Rusal Norilsk battle limbers up for another round
Following on from Fridays announcement of a revised offer by Norilsk of $12 billion for 20% of the 25% Rusal owns, and Rusal’s subsequent statement that it would consider the offer, Monday saw Rusal announce further moves to open up information about Norilsk’s $3.5 billion share buyback, and Norilsk’s treasury stake sale to Dutch trader, Trafigura Baheer.
Following a court injunction handed down in St Christopher and Nevis, in the West Indies, last week, Norilsk is currently prevented from voting with either the 8% sold to Trafigura Baheer, or the 7% purchased in the share buyback unveiled in January through two subidiaries, Corbiere and Raleigh, or from transferring or disposing of the stakes.
Rusal announced on Monday that it was seeking legal support in the UK and US for further information and documentation from groups it sees as party to the buyback, and sale to Trafigura Baheer, claiming that little or no information about them was put to the Norilsk board of directors. Amongst parties being pushed for further information are Trafigura, HSBC, Citigroup, Debevoise & Plimpton law firm, and the Bank of New York.
RUSAL, as a substantial minority shareholder of Norilsk Nickel, and the directors of Norilsk Nickel nominated by RUSAL, have been requesting but unable to receive from Norilsk Nickel information regarding various transactions, some involving billions of dollars, some of which were not presented to or approved by the board of Norilsk Nickel. RUSAL is acting in its own interests and in the interests of other minority shareholders, from whom important details of these substantial transactions have been concealed.
“The legal actions listed below were made necessary by the consistent lack of transparent information about the subject transactions and are aimed at defending RUSAL’s interests and protecting the “right to know” of all minority shareholders.
1. On 4 February 2011, applications were issued by RUSAL in the Courts of England and Wales for discovery of information and documents against third parties (including HSBC, Citigroup and Debevoise & Plimpton law firm) believed to possess documents and information relating to the “buy back”, Trafigura and other transactions identified in the claims brought by RUSAL in the Krasnoyarsk Territory Arbitrazh Court and the Nevis court. Any discovery will be used to identify the ultimate wrongdoers and to further particularise RUSAL’s claims in Russia, Nevis and elsewhere.
2. On Tuesday 10 February 2011, RUSAL filed two petitions seeking discovery in the United States under U.S.C. § 1782, a statute enabling United States District Courts to order parties located in the United States to produce documents and testimony to be used in foreign proceedings. In the Southern District of New York, RUSAL asked that the court compel the Bank of New York to produce information pertaining primarily to (i) the purchase, sale and voting of securities of OJSC MMC Norilsk Nickel, (ii) the operative transaction documents and communications relating to the buyback of Norilsk shares and the sale of Norilsk shares to Trafigura which were recently announced by a Norilsk subsidiary, and (iii) the entities who were behind the challenged transactions.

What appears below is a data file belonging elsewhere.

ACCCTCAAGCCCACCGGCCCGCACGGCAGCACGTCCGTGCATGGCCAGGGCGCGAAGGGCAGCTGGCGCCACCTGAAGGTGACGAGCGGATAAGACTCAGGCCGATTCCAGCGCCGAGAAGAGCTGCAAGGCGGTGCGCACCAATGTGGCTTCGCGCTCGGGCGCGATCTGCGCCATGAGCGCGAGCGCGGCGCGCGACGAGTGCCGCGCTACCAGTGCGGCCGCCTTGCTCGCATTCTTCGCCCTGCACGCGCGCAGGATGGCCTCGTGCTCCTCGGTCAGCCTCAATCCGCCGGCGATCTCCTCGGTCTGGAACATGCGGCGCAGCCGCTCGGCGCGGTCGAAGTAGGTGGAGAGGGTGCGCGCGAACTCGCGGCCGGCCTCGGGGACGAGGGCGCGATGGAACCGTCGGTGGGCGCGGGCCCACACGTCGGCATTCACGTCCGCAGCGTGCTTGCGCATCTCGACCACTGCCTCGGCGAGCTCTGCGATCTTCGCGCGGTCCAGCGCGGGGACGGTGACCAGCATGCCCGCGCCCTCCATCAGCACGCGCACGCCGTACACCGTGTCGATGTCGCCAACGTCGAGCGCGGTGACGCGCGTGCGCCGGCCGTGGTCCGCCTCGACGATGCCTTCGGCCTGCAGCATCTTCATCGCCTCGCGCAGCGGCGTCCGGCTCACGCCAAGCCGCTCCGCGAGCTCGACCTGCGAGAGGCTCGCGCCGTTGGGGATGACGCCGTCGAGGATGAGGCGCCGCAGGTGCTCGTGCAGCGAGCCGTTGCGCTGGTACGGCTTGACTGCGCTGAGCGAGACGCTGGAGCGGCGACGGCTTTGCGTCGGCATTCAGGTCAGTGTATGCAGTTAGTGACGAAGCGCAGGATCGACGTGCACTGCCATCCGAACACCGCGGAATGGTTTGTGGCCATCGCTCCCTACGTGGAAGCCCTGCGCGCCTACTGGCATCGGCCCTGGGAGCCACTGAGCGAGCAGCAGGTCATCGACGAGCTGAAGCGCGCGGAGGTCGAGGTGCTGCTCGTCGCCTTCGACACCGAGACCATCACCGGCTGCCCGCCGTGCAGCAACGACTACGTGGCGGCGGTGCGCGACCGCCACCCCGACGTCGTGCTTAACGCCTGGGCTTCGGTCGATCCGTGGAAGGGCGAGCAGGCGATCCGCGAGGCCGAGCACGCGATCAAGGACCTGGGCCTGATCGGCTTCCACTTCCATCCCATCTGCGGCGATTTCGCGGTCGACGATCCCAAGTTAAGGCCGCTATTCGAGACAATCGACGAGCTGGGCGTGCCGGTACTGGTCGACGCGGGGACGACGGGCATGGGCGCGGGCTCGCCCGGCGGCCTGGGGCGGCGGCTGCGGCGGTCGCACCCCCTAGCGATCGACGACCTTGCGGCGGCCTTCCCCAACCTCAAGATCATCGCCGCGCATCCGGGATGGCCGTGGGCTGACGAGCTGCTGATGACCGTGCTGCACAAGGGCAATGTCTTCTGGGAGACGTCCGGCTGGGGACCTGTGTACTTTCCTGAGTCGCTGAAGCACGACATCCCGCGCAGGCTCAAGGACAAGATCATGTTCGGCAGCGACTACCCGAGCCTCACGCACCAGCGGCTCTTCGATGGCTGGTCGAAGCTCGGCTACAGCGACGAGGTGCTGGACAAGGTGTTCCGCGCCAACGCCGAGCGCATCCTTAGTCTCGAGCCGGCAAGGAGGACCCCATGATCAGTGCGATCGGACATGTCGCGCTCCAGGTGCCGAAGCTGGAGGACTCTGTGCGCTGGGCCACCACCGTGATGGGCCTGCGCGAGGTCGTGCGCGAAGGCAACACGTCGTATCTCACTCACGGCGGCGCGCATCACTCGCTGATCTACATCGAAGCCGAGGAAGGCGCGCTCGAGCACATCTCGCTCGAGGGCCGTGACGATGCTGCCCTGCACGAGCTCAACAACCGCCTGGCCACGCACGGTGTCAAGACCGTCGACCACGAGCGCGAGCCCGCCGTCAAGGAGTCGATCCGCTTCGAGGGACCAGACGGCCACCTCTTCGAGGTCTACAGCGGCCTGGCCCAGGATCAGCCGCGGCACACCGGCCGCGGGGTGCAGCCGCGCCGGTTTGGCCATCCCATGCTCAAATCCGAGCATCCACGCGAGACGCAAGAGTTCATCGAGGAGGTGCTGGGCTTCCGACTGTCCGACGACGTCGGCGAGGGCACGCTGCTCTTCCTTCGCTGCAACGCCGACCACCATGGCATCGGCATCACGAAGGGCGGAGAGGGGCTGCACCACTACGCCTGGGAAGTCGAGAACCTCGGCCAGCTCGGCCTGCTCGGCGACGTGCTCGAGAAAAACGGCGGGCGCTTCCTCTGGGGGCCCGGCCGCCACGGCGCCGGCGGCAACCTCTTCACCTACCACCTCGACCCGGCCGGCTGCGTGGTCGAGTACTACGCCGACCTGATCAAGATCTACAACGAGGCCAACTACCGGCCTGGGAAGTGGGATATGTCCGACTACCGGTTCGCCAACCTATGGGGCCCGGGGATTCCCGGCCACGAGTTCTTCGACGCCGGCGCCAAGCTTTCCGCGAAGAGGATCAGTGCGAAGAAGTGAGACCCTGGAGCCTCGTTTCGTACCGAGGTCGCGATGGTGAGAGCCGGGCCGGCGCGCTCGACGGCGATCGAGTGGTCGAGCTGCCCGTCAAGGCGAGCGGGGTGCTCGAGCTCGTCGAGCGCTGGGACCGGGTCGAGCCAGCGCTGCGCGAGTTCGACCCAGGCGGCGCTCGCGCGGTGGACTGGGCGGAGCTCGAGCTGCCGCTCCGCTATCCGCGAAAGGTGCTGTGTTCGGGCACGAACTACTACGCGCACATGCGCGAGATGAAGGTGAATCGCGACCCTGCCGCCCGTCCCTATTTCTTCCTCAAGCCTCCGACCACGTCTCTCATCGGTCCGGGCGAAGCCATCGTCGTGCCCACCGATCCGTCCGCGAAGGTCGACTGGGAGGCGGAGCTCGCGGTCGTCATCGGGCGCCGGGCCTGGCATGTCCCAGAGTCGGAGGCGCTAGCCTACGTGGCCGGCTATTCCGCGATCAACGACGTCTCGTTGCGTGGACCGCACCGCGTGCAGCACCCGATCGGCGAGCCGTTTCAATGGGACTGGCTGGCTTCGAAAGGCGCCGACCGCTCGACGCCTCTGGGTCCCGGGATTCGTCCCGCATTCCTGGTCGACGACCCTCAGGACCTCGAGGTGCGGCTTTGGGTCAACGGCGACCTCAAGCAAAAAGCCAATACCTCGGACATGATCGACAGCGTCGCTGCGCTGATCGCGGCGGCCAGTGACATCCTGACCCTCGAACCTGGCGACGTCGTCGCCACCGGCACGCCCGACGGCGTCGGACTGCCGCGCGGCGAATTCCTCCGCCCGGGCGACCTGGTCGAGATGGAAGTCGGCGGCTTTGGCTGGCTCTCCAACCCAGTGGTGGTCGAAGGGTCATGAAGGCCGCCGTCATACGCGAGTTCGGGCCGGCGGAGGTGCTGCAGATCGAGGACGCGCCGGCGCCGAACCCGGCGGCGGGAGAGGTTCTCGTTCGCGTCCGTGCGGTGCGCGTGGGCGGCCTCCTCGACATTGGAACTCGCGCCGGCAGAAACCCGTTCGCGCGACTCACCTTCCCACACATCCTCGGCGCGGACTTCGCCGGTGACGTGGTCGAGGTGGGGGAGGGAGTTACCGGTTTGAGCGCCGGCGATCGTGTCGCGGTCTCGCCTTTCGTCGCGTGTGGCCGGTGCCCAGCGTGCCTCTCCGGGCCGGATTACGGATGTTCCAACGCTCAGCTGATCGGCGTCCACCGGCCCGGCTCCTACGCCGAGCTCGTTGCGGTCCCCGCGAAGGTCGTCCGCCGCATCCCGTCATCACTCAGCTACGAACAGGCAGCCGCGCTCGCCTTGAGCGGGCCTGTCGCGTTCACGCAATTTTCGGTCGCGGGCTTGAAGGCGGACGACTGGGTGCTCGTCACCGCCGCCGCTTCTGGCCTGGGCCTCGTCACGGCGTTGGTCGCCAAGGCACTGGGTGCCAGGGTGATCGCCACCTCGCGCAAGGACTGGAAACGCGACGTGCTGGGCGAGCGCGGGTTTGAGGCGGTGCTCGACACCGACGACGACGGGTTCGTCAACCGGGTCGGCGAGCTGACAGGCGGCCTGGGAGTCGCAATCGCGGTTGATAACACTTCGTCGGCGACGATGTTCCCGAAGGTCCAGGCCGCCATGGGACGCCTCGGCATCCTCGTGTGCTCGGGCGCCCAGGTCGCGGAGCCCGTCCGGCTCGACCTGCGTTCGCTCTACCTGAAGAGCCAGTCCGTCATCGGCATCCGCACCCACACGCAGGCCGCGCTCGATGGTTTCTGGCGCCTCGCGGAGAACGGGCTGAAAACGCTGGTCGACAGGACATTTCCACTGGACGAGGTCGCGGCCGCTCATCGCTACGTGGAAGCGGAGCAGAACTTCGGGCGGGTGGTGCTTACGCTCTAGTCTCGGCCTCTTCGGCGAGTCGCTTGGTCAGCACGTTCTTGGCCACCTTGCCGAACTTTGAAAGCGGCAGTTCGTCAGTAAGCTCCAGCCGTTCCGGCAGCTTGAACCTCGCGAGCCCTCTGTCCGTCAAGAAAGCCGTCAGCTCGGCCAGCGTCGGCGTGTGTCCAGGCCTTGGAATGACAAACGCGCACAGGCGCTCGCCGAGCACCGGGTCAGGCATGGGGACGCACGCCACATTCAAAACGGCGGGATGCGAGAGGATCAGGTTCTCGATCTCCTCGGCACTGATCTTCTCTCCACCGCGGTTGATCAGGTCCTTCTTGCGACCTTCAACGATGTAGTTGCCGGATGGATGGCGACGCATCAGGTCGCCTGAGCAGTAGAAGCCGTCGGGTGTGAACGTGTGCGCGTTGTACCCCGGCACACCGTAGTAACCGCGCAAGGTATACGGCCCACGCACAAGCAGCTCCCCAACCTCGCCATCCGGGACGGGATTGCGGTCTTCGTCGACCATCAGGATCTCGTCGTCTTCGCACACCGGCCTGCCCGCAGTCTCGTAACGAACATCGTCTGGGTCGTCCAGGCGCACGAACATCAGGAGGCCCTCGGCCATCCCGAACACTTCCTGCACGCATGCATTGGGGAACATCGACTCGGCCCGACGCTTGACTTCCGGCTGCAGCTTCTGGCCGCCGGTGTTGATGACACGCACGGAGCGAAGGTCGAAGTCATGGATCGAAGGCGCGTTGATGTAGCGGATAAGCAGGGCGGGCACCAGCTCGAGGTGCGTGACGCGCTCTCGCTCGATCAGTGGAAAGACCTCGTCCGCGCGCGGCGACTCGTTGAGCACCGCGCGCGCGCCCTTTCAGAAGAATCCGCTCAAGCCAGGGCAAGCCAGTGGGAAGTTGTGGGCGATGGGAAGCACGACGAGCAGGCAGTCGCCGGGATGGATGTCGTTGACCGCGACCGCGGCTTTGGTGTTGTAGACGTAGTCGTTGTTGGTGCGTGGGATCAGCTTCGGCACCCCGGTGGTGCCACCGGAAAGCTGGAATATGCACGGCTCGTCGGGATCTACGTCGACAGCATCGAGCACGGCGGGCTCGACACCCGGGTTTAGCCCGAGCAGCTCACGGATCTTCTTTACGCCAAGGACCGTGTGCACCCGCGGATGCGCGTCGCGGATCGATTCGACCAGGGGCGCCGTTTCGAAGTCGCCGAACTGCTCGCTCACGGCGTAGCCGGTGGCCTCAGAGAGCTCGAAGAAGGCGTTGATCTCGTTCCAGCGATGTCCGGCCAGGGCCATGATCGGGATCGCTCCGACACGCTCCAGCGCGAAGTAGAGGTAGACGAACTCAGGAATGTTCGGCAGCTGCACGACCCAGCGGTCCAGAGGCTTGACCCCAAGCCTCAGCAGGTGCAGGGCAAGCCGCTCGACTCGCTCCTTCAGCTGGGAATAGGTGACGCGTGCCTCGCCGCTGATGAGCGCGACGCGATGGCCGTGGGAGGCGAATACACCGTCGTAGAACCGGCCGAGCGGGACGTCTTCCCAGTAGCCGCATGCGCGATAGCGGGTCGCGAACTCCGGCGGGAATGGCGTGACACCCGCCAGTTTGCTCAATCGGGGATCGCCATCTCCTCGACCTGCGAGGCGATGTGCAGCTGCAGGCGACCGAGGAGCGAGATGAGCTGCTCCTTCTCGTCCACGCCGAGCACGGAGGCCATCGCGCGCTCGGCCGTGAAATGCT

3. In the District of Connecticut, USA, on 10 February 2011, RUSAL asked the District Court of Connecticut, USA, to compel Trafigura AG, a company with offices located in Stamford, Connecticut, to produce information in its possession relating primarily to its recent purchase of Norilsk securities and any agreement regarding their voting. Both petitions requested the discovery for use in RUSAL’s pending actions before the courts of Russia, and the Nevis court and the London Court of International Arbitration.”
The net effect of the Norilsk’s proposed share buyback, and sale of a stake to Trafigura, would be to increase the share of votes siding with Norilsk management and 25% shareholder Interros (controlled by Vladimir Potanin) to more than 40%, with Trafigura Baheer widely believed to have agreed to vote in line with Norilsk management.
The March 11 EGM will see a new board elected, after a previous EGM in October 2010 saw Rusal fail to overturn the vote of the June 2010 Annual General Meeting which saw Rusal fail to gain some candidates elected to the board. In the wake of the June AGM a number of claims were made concerning voting irregularities, with Rusal also claiming the outcome of the June AGM vote overturned a previously existing shareholder agreement between Interros and Rusal over equal board representation at Norilsk. Rusal has also disagreed strenuously with Norilsk’s corporate strategy, operational strategy, use of funds from the sale of non-core assets.
In a statement released late on Monday Norilsk replied that it saw the Rusal legal action as yet another attempt to impinge on the rights of other Norilsk shareholders.
“Actually management UC Rusal once again shows a complete neglect for the rights and interests of other shareholders in the Company, covering the true purpose and aspiration of taking control over GMK ‘Norilsk Nickel’ to the detriment of others.”
Norilsk added that it would take action to protect the interests of its shareholders, and noted that the main effect of the injunction against its subsidiaries in completing the share buyback was to prevent payment to those who had already agreed to sell their shares to the company.
Norilsk’s board has also backed a proposal to elect a new board at the March 11 EGM, approving a list of 27 candidates for the 13 seats.